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Hobart 2015 meeting

AuPS 2015 Hobart - Invited Lectures

Stefan Bröer

Professor Stefan Bröer

Australian National University, Australia

Amino acid transport - translating basic discovery into improving health

Stefan studied Biochemistry at the University of Tuebingen/Germany from 1981 to 1986. He completed his Masters in 1987 and moved to the Research Center in Juelich where he worked on amino acid producing bacteria during his PhD. He was awarded his PhD in 1991 and moved to the University of Illinois in Chicago as a research fellow of the German Science Foundation. In 1993 he was appointed as Junior Lecturer at the University of Tuebingen in the Institute of Physiological Chemistry. In 1998 Stefan was promoted to Senior Lecturer and moved to the Institute of Physiology at the University of Tuebingen. In 2000 Stefan moved to ANU as a Senior Lecturer in the School of Biochemistry and Molecular Biology. He was promoted to Associate Professor in 2006 and to full Professor in 2008. Stefan was treasurer and council member of the Australian Physiological Society from 2005-2009.

Bret Goodpaster

Professor Bret Goodpaster

Translational Research Institute for Metabolism and Diabetes, USA

The impact of exercise on insulin resistance and type 2 diabetes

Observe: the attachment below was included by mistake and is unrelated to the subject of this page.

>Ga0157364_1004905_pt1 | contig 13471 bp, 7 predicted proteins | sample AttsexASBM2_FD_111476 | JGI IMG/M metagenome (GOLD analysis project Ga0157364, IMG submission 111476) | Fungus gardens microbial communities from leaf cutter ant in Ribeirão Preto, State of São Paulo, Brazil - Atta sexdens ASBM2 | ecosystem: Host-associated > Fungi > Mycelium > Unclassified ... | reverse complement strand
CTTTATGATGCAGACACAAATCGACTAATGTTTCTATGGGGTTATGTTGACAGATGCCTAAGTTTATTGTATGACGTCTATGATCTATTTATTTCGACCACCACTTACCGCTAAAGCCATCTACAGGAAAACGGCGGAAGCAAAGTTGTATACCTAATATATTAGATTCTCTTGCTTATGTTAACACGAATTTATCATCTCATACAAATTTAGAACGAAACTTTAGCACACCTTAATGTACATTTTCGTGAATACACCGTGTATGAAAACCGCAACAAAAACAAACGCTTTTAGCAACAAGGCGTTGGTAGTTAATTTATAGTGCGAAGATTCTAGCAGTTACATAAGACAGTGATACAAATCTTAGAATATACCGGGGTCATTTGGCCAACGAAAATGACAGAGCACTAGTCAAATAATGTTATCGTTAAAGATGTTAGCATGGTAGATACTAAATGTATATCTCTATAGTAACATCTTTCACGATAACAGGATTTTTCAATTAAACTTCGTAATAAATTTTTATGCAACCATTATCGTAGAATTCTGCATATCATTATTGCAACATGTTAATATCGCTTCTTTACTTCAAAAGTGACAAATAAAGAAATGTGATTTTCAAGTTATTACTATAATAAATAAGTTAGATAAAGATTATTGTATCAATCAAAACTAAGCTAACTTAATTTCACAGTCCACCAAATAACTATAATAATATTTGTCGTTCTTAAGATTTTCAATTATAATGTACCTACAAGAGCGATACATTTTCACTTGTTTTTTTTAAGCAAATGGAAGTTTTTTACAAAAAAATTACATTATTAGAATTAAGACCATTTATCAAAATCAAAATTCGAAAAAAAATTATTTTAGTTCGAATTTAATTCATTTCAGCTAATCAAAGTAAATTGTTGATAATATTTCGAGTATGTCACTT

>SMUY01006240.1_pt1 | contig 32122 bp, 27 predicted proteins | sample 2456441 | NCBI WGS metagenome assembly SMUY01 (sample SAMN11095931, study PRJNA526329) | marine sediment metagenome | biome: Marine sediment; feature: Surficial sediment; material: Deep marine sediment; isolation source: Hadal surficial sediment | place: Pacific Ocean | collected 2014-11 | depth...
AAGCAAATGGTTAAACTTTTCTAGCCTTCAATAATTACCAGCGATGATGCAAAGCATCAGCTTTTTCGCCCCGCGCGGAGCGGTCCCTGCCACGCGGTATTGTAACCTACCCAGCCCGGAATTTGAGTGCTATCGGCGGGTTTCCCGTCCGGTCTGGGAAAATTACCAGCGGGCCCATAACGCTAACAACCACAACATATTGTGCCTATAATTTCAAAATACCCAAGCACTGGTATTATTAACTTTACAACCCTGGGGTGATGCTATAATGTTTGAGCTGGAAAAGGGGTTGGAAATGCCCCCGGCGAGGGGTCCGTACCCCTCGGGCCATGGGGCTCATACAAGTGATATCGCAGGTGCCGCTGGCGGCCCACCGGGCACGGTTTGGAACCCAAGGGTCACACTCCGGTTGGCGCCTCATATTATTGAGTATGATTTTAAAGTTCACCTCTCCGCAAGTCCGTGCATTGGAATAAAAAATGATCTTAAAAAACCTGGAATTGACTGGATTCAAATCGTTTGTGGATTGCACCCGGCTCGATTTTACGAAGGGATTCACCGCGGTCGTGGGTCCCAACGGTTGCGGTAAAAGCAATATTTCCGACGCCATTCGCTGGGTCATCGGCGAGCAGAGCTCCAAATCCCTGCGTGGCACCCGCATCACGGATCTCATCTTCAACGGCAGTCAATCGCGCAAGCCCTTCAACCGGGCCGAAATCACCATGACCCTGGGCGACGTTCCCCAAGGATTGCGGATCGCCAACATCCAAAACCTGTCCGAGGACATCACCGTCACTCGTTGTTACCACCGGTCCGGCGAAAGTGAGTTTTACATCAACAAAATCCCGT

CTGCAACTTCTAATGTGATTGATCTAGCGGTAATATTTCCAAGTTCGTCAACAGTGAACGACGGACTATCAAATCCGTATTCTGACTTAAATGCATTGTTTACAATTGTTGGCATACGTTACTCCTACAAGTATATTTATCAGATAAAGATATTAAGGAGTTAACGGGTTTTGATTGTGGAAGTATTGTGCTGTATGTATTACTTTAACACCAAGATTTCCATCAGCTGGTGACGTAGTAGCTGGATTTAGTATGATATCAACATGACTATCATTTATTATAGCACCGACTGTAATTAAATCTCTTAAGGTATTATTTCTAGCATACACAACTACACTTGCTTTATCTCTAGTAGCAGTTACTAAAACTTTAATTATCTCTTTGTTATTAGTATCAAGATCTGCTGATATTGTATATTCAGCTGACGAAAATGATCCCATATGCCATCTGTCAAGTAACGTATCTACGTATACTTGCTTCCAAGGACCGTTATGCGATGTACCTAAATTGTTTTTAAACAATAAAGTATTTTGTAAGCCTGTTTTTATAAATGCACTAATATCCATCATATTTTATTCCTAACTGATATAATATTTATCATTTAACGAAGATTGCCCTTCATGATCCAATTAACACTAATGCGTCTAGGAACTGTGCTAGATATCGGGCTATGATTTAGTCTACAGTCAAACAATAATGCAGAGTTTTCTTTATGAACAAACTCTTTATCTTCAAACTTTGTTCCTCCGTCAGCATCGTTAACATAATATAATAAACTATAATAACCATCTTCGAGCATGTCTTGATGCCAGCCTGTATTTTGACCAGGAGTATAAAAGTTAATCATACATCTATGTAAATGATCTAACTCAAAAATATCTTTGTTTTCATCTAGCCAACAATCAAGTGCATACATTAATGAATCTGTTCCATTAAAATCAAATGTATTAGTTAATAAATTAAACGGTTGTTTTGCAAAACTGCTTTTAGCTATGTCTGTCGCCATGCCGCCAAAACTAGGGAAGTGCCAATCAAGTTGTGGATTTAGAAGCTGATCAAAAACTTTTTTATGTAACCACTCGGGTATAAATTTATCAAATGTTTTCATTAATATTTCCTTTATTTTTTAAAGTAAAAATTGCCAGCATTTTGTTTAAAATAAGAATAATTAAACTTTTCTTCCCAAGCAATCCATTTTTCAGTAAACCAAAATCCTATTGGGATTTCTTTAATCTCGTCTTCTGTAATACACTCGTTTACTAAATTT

Bret Goodpaster, Ph.D. is the Director of the Exercise Metabolism Core and Senior Investigator at the TRI and Professor at the Sanford Burnham Medical Research Institute at Lake Nona. Dr. Goodpaster studies the role of exercise on energy metabolism in aging, obesity and diabetes. In his role at the TRI, he will help decipher biological mechanisms underlying the health benefits of exercise that can be translated back into new and better treatments for these conditions.

Dr. Goodpaster’s primary research is in the pathophysiology of human obesity, insulin resistance, and diabetes. He has received a number of awards and honors for his work, including the Nathan Shock Award from the National Institute of Aging in 2008, awarded to the most outstanding investigator in the US in the field of Aging. He is particularly well known for “the athlete’s paradox” which has shifted the paradigm in Type 2 diabetes research to investigate, how and why does fat accumulation in muscle cause insulin resistance in some subjects but not others? And which are the good fats and which are the bad fats?

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